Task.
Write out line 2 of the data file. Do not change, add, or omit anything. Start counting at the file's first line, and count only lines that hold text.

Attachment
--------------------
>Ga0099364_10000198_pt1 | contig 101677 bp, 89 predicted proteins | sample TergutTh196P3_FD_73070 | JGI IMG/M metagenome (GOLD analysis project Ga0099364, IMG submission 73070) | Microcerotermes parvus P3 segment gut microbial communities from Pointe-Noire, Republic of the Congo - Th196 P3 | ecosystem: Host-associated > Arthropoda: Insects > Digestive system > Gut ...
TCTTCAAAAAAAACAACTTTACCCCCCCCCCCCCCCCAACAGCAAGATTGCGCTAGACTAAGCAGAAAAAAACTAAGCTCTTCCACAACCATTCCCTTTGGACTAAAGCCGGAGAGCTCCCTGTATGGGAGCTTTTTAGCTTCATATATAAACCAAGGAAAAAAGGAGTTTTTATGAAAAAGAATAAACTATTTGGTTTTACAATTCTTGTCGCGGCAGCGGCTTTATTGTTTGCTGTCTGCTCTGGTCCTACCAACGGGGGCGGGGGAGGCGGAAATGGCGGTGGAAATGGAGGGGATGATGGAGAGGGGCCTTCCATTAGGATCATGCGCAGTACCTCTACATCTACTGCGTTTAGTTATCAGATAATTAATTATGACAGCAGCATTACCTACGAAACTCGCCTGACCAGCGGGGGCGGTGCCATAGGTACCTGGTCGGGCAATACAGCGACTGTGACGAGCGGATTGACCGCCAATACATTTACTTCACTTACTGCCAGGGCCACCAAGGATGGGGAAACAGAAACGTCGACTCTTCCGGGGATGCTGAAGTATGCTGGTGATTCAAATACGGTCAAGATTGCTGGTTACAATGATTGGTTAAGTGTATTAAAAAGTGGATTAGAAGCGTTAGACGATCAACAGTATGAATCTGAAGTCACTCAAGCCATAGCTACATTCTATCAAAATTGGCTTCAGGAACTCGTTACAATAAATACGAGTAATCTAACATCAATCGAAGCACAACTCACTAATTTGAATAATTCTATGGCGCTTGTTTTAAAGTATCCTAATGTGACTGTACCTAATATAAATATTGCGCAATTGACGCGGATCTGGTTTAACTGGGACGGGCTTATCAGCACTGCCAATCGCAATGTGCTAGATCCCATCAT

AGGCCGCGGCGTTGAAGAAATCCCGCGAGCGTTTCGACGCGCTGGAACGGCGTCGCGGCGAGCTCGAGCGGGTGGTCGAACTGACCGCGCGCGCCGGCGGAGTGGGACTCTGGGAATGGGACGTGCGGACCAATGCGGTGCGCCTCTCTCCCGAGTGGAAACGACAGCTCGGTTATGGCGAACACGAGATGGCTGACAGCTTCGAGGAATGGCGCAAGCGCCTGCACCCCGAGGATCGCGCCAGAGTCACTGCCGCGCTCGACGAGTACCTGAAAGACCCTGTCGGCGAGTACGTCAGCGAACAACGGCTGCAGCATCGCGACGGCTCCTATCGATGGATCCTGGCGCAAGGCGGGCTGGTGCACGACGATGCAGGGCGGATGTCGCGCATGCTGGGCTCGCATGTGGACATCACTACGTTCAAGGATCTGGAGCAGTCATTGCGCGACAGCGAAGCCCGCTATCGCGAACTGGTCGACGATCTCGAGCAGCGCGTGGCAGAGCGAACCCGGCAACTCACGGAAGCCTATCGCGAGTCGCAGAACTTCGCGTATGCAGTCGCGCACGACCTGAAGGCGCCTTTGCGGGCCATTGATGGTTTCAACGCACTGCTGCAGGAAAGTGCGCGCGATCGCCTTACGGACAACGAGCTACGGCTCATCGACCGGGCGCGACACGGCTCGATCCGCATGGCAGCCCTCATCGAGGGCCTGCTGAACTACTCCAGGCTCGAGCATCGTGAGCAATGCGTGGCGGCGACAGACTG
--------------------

TCTTCAAAAAAAACAACTTTACCCCCCCCCCCCCCCCAACAGCAAGATTGCGCTAGACTAAGCAGAAAAAAACTAAGCTCTTCCACAACCATTCCCTTTGGACTAAAGCCGGAGAGCTCCCTGTATGGGAGCTTTTTAGCTTCATATATAAACCAAGGAAAAAAGGAGTTTTTATGAAAAAGAATAAACTATTTGGTTTTACAATTCTTGTCGCGGCAGCGGCTTTATTGTTTGCTGTCTGCTCTGGTCCTACCAACGGGGGCGGGGGAGGCGGAAATGGCGGTGGAAATGGAGGGGATGATGGAGAGGGGCCTTCCATTAGGATCATGCGCAGTACCTCTACATCTACTGCGTTTAGTTATCAGATAATTAATTATGACAGCAGCATTACCTACGAAACTCGCCTGACCAGCGGGGGCGGTGCCATAGGTACCTGGTCGGGCAATACAGCGACTGTGACGAGCGGATTGACCGCCAATACATTTACTTCACTTACTGCCAGGGCCACCAAGGATGGGGAAACAGAAACGTCGACTCTTCCGGGGATGCTGAAGTATGCTGGTGATTCAAATACGGTCAAGATTGCTGGTTACAATGATTGGTTAAGTGTATTAAAAAGTGGATTAGAAGCGTTAGACGATCAACAGTATGAATCTGAAGTCACTCAAGCCATAGCTACATTCTATCAAAATTGGCTTCAGGAACTCGTTACAATAAATACGAGTAATCTAACATCAATCGAAGCACAACTCACTAATTTGAATAATTCTATGGCGCTTGTTTTAAAGTATCCTAATGTGACTGTACCTAATATAAATATTGCGCAATTGACGCGGATCTGGTTTAACTGGGACGGGCTTATCAGCACTGCCAATCGCAATGTGCTAGATCCCATCAT